Hack 101. Renice Command Examples

by Ramesh

Renice alters the scheduling priority of a running process.

How to decrease the priority of a running process? (Increase nice)

In the example below, an existing shell-script is running at nice value of 10. (6th column in the ps output)

$ ps axl | grep nice-test
0   509 13245 13216  30  10  5244  968 wait   SN   pts/1      0:00 /bin/bash ./nice-test.sh

To increase the nice value (thus reducing the priority), execute the renice command as shown below.

$ renice 16 -p 13245
13245: old priority 10, new priority 16

$ ps axl | grep nice-test
0   509 13245 13216  36  16  5244  968 wait   SN   pts/1      0:00 /bin/bash ./nice-test.sh

[Note: Now, the 6th column of the nice-test.sh (PID 13245) shows the new nice value of 16.]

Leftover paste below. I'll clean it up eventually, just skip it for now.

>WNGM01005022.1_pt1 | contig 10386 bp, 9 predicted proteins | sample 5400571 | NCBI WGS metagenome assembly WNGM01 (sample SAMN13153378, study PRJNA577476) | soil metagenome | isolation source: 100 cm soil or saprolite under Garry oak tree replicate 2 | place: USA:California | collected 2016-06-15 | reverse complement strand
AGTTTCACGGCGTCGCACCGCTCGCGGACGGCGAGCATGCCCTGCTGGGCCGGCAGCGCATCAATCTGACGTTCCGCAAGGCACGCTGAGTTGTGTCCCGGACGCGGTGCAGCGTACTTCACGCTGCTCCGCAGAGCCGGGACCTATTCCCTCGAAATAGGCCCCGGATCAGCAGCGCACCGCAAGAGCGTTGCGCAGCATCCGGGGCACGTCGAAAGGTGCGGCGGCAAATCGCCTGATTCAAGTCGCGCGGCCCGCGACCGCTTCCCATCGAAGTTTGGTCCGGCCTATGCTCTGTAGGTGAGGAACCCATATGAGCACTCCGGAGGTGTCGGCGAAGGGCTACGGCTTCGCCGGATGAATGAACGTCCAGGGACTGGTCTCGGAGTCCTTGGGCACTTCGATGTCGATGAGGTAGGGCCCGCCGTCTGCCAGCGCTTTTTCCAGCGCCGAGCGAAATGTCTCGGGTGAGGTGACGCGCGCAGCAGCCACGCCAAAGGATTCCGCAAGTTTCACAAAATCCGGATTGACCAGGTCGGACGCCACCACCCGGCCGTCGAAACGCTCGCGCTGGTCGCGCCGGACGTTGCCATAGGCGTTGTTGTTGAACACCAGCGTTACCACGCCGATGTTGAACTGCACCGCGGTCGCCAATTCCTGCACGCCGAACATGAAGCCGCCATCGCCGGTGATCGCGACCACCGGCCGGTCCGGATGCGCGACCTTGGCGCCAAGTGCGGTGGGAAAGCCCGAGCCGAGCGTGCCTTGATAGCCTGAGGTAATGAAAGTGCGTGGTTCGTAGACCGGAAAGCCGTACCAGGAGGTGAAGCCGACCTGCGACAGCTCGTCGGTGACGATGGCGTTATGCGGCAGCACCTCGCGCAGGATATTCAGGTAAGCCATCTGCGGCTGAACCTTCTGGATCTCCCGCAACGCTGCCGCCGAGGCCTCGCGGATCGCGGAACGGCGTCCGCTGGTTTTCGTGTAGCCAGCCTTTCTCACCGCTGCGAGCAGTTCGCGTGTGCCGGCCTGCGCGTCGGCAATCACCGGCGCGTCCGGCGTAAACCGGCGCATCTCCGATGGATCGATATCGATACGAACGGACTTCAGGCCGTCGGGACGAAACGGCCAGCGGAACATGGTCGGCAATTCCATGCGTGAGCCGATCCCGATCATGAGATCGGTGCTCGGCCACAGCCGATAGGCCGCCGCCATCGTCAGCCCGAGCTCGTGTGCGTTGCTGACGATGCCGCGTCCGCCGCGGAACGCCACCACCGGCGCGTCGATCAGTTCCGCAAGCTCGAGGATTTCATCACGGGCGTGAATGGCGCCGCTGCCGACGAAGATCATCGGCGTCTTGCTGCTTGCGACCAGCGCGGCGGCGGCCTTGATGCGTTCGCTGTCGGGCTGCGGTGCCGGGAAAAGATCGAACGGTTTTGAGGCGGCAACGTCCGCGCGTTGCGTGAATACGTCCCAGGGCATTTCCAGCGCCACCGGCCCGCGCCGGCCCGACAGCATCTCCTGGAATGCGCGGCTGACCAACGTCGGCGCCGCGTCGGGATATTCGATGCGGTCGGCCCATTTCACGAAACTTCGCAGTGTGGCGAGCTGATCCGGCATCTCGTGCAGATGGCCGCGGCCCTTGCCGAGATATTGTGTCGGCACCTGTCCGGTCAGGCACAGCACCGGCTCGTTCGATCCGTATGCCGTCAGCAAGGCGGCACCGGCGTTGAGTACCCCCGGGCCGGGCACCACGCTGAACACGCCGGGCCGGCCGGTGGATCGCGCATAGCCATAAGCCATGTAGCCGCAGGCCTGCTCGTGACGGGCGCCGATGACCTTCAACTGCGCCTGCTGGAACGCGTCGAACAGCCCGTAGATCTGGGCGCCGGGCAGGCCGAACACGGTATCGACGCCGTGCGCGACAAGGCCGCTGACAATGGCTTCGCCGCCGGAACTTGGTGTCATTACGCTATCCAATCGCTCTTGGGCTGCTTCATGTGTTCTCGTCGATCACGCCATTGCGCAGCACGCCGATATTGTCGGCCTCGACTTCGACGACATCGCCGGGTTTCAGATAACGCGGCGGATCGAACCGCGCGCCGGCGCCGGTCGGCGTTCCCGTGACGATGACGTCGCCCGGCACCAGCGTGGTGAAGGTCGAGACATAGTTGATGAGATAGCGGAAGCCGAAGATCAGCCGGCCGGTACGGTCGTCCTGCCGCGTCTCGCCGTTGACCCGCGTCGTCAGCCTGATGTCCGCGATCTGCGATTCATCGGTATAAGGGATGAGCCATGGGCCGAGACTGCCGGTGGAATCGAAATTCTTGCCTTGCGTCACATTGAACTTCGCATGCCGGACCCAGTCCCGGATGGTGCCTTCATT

How to increase the priority of a running process? (Decrease nice)

In the example below, an existing shell-script is running at a nice value of 10. (6th column in the ps output)

$ ps axl | grep nice-test
0   509 13254 13216  30  10  4412  968 wait   SN   pts/1      0:00 /bin/bash ./nice-test.sh

In increase the priority, give a lower nice value as shown below. However, only root can increase the priority of a running process, else you’ll get the following error message.

$ renice 5 -p 13254
renice: 13254: setpriority: Permission denied
Login as root to increase the priority of a running process

$ su -

# renice 5 -p 13254
13254: old priority 10, new priority 5

# ps axl | grep nice-test
0   509 13254 13216  25   5  4412  968 wait   SN   pts/1      0:00 /bin/bash ./nice-test.sh

[Note: The 6th column now shows a lower nice value of 5 (increased priority)]

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